News & Reviews News Wire Canadian, Manitoba governments to contribute C$60 million to work on Hudson Bay Railway

Canadian, Manitoba governments to contribute C$60 million to work on Hudson Bay Railway

By Trains Staff | February 23, 2024

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A VIA Rail Canada train in Churchill, Manitoba. Federal and provincial governments will provide C$60 million in funding to continue work to improve the rail line to the remote community. Trains collection

CHURCHILL, Manitoba — The Canadian and Manitoba governments will provide up to C$60 million to complete work on the Hudson Bay Railway, the only year-round way of reaching the remote Port of Churchill, as well as funding the start of redevelopment of the port itself, officials announced today (Friday, Feb. 23).

Churchill is Canada’s only deep-water Arctic port connected to the North American surface transportation network, and as such, the provincial government says it is essential for supply chains, local food security, and regional connectivity.

Funding will go to the Arctic Gateway Group, the partnership of 41 First Nation and Bayline communities that owns the railway. Arctic Gateway was created in the wake of a 2018 commitment by the federal government to see the railway repaired and maintained [see “Canadian government says it will help restore …,” Trains News Wire, Sept. 12, 2017]. The federal and provincial government made a further commitment in 2022, and over the last two construction seasons, work has seen more than 166,000 ties replaced, 2 million feet (610 kilometers) of track resurfaced, new ballast installed on 23% of the route between The Pas, Man., and Churchill, and more than 10 bridges upgraded or repaired.

“The Port of Churchill makes Manitoba a maritime province, and both the port and the rail line offer so much potential when it comes to international trade, energy exports and building out the supply chains that create good jobs in Northern Manitoba,” Manitoba Premier Wab Kinew said in a press release. “Our team fought to repair the rail line because we understand it is the backbone of the northern economy and a vital connection to food and fuel for the families that live there. We’re proud to partner with the Government of Canada to make this important investment.”

The CBC reports the federal and provincial governments will each contribute $30 million to the project, and that Churchill Mayor Mike Spence stressed the significance of the local ownership of the railway.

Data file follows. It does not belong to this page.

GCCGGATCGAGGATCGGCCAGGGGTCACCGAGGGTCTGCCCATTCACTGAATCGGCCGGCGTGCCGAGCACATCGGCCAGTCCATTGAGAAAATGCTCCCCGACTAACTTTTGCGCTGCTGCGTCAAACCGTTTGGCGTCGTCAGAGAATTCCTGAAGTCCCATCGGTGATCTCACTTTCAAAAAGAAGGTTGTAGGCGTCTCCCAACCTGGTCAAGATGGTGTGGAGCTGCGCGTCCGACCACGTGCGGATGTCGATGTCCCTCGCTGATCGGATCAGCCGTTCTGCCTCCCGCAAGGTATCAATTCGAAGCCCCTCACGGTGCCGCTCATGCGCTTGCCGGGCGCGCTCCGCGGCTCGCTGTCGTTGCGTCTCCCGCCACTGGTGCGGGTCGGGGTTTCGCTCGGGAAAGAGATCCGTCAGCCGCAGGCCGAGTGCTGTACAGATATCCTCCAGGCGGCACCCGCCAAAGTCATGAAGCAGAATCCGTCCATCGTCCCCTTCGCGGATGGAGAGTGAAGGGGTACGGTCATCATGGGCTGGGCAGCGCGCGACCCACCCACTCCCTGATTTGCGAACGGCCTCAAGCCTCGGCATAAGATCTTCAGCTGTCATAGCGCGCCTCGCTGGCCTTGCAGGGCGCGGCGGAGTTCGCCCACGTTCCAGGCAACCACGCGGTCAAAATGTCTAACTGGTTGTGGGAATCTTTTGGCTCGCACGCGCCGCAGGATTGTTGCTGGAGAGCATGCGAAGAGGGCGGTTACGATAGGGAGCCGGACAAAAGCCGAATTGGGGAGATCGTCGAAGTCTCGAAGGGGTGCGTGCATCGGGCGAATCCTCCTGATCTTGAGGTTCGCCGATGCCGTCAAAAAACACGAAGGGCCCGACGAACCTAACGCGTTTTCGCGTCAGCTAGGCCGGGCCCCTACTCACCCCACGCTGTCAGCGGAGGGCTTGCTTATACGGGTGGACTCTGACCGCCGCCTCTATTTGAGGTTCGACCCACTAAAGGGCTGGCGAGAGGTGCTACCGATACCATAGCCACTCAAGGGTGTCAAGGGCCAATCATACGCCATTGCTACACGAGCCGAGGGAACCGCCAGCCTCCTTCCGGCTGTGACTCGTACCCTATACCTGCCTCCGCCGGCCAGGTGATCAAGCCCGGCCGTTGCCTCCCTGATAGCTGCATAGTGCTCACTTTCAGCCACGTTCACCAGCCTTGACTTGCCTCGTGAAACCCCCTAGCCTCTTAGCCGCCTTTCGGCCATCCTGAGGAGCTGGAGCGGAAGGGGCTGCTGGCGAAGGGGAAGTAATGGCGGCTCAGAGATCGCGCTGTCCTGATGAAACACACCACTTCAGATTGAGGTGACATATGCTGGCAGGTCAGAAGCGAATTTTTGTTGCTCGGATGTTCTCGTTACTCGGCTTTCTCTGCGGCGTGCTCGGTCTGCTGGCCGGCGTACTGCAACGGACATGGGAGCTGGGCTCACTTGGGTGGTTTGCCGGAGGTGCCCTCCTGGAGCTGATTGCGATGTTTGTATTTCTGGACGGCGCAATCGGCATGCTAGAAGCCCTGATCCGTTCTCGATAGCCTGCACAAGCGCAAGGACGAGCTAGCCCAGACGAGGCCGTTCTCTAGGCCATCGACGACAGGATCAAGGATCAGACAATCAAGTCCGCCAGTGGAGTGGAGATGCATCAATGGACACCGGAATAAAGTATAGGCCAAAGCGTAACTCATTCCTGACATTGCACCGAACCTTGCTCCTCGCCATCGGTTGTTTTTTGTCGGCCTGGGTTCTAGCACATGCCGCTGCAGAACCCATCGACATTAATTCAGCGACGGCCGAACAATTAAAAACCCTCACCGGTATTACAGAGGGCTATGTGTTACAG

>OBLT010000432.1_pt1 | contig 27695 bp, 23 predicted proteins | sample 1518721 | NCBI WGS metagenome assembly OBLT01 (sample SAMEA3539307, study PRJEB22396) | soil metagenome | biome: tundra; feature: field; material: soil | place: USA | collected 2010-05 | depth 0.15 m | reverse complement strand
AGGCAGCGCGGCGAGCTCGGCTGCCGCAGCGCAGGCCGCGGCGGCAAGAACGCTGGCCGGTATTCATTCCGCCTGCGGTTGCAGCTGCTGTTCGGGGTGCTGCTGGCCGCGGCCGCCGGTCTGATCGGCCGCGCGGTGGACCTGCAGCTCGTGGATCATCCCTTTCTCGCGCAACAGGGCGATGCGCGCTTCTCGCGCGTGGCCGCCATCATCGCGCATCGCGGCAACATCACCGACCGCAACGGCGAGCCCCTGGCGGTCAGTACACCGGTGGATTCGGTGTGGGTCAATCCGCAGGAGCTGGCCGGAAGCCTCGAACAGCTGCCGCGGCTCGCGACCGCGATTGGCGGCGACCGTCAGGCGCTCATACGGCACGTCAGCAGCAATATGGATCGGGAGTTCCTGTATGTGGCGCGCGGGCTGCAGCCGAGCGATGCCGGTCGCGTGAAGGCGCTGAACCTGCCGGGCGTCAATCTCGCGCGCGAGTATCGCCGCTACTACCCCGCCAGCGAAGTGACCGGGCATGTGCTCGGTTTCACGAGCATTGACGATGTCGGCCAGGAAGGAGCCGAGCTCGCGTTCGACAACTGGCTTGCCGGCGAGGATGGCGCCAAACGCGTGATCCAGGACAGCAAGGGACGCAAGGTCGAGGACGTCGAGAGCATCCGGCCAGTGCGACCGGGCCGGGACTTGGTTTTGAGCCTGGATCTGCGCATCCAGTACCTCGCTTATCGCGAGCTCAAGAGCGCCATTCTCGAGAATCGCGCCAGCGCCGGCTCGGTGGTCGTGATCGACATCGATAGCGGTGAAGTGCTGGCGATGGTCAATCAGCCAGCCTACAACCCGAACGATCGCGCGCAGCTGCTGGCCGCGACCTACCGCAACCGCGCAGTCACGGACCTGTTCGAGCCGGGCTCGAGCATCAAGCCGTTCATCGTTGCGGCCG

“Far too long communities like Bayline communities have been neglected,” Spence said, according to the CBC. “We are now strategically owners. There’s no other model like it in Canada.”

The railway had previously belonged to OmniTrax, which purchased the line from Canadian National in 1997.

6 thoughts on “Canadian, Manitoba governments to contribute C$60 million to work on Hudson Bay Railway

  1. Another post where the comments are endless complaining.

    Likely by people who know little about the situation other than what is posted here. It’s astounding. People would complain if it wasn’t repaired and upgraded but they also complain that it IS being repaired and upgraded.

  2. This rail line is on a rather unstable soil in places. What kind of weights is the government expecting with this upgrade? Standard IMO is very vague.

  3. In Oct. 2018 I visited Churchill on a polar bear excursion. Awesome!! During that time the train was not running due to washouts that occured about 16 months prior. Various private & government agencies were debating who should be responsible for repairing it. That left Churchill dependant on air freight (expensive) and a 4 month shipping season to supply Churchill and other villages. Prices were sky high and jobs were lost as the large grain elevated used to load ocean going ships was closed. About a week after I left the 1st train in 16 months arrived in Churchill to a big celebration and great relief to the residents. So glad to see the commitment to rebuild the rail line and business in Churchill. It’s like a frontier town and no roads reach Churchill.

  4. OmniTrax asked for C$14M over 2 years to get the line rebuilt to standard and they were rebuffed instantly.

    The Canadian and Provincial governments have now poured collectively C$160M into the line and they say, “There’s no other model like it in Canada.”

    Let’s see what they think in 5 or 10 years when the provincial burden starts hitting their wallets, we will see how the “model” works.


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